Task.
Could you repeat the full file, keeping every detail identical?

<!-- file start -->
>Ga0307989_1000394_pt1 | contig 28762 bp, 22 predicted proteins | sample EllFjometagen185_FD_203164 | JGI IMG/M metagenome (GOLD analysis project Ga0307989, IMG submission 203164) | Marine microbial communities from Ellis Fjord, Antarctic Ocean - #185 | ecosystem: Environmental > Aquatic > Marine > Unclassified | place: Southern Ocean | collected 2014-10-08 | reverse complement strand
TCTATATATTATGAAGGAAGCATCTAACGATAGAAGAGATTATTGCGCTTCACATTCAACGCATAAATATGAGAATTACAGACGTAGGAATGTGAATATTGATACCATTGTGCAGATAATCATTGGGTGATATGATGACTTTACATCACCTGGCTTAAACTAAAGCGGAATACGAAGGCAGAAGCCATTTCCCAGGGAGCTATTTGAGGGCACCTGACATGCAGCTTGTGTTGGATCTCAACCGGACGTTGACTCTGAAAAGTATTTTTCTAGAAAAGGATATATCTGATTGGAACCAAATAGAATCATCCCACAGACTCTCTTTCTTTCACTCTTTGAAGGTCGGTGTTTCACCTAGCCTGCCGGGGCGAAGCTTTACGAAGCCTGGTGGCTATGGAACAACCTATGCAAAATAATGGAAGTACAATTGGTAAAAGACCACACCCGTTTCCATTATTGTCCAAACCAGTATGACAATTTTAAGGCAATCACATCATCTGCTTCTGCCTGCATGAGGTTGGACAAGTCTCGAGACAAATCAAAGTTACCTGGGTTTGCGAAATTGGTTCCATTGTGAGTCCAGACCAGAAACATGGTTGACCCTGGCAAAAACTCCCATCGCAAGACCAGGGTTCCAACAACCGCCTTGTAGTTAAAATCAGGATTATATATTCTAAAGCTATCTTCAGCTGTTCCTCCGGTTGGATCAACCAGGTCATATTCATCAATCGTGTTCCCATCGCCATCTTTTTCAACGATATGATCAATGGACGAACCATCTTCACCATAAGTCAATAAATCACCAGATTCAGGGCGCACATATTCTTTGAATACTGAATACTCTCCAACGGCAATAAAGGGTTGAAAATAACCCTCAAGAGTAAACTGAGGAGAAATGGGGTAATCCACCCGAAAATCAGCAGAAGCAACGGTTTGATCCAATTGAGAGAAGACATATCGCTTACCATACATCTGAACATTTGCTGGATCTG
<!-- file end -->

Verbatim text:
>Ga0307989_1000394_pt1 | contig 28762 bp, 22 predicted proteins | sample EllFjometagen185_FD_203164 | JGI IMG/M metagenome (GOLD analysis project Ga0307989, IMG submission 203164) | Marine microbial communities from Ellis Fjord, Antarctic Ocean - #185 | ecosystem: Environmental > Aquatic > Marine > Unclassified | place: Southern Ocean | collected 2014-10-08 | reverse complement strand
TCTATATATTATGAAGGAAGCATCTAACGATAGAAGAGATTATTGCGCTTCACATTCAACGCATAAATATGAGAATTACAGACGTAGGAATGTGAATATTGATACCATTGTGCAGATAATCATTGGGTGATATGATGACTTTACATCACCTGGCTTAAACTAAAGCGGAATACGAAGGCAGAAGCCATTTCCCAGGGAGCTATTTGAGGGCACCTGACATGCAGCTTGTGTTGGATCTCAACCGGACGTTGACTCTGAAAAGTATTTTTCTAGAAAAGGATATATCTGATTGGAACCAAATAGAATCATCCCACAGACTCTCTTTCTTTCACTCTTTGAAGGTCGGTGTTTCACCTAGCCTGCCGGGGCGAAGCTTTACGAAGCCTGGTGGCTATGGAACAACCTATGCAAAATAATGGAAGTACAATTGGTAAAAGACCACACCCGTTTCCATTATTGTCCAAACCAGTATGACAATTTTAAGGCAATCACATCATCTGCTTCTGCCTGCATGAGGTTGGACAAGTCTCGAGACAAATCAAAGTTACCTGGGTTTGCGAAATTGGTTCCATTGTGAGTCCAGACCAGAAACATGGTTGACCCTGGCAAAAACTCCCATCGCAAGACCAGGGTTCCAACAACCGCCTTGTAGTTAAAATCAGGATTATATATTCTAAAGCTATCTTCAGCTGTTCCTCCGGTTGGATCAACCAGGTCATATTCATCAATCGTGTTCCCATCGCCATCTTTTTCAACGATATGATCAATGGACGAACCATCTTCACCATAAGTCAATAAATCACCAGATTCAGGGCGCACATATTCTTTGAATACTGAATACTCTCCAACGGCAATAAAGGGTTGAAAATAACCCTCAAGAGTAAACTGAGGAGAAATGGGGTAATCCACCCGAAAATCAGCAGAAGCAACGGTTTGATCCAATTGAGAGAAGACATATCGCTTACCATACATCTGAACATTTGCTGGATCTG